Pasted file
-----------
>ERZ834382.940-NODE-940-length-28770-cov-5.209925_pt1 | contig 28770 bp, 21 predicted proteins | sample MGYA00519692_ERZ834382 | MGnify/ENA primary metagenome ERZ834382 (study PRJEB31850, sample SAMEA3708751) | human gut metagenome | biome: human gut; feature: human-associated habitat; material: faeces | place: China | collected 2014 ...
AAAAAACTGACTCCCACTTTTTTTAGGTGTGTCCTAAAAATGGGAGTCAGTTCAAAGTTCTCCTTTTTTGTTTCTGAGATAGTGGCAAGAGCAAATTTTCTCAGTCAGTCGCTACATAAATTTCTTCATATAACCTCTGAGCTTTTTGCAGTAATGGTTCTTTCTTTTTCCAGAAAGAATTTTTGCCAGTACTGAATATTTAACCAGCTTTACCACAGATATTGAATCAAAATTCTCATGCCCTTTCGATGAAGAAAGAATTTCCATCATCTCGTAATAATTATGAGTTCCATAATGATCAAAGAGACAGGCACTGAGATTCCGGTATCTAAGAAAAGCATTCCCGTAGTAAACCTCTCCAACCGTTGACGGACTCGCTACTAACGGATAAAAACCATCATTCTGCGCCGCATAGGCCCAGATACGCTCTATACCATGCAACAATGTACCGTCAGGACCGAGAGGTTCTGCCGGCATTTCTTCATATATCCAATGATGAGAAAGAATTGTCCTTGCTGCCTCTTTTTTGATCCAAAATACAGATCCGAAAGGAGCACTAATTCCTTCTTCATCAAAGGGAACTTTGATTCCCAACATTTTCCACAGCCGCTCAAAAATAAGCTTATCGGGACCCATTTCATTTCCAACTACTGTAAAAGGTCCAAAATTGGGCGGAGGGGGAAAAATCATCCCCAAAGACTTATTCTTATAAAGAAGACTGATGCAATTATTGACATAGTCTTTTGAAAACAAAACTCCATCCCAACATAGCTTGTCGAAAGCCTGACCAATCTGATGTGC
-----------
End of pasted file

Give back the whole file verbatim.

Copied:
>ERZ834382.940-NODE-940-length-28770-cov-5.209925_pt1 | contig 28770 bp, 21 predicted proteins | sample MGYA00519692_ERZ834382 | MGnify/ENA primary metagenome ERZ834382 (study PRJEB31850, sample SAMEA3708751) | human gut metagenome | biome: human gut; feature: human-associated habitat; material: faeces | place: China | collected 2014 ...
AAAAAACTGACTCCCACTTTTTTTAGGTGTGTCCTAAAAATGGGAGTCAGTTCAAAGTTCTCCTTTTTTGTTTCTGAGATAGTGGCAAGAGCAAATTTTCTCAGTCAGTCGCTACATAAATTTCTTCATATAACCTCTGAGCTTTTTGCAGTAATGGTTCTTTCTTTTTCCAGAAAGAATTTTTGCCAGTACTGAATATTTAACCAGCTTTACCACAGATATTGAATCAAAATTCTCATGCCCTTTCGATGAAGAAAGAATTTCCATCATCTCGTAATAATTATGAGTTCCATAATGATCAAAGAGACAGGCACTGAGATTCCGGTATCTAAGAAAAGCATTCCCGTAGTAAACCTCTCCAACCGTTGACGGACTCGCTACTAACGGATAAAAACCATCATTCTGCGCCGCATAGGCCCAGATACGCTCTATACCATGCAACAATGTACCGTCAGGACCGAGAGGTTCTGCCGGCATTTCTTCATATATCCAATGATGAGAAAGAATTGTCCTTGCTGCCTCTTTTTTGATCCAAAATACAGATCCGAAAGGAGCACTAATTCCTTCTTCATCAAAGGGAACTTTGATTCCCAACATTTTCCACAGCCGCTCAAAAATAAGCTTATCGGGACCCATTTCATTTCCAACTACTGTAAAAGGTCCAAAATTGGGCGGAGGGGGAAAAATCATCCCCAAAGACTTATTCTTATAAAGAAGACTGATGCAATTATTGACATAGTCTTTTGAAAACAAAACTCCATCCCAACATAGCTTGTCGAAAGCCTGACCAATCTGATGTGC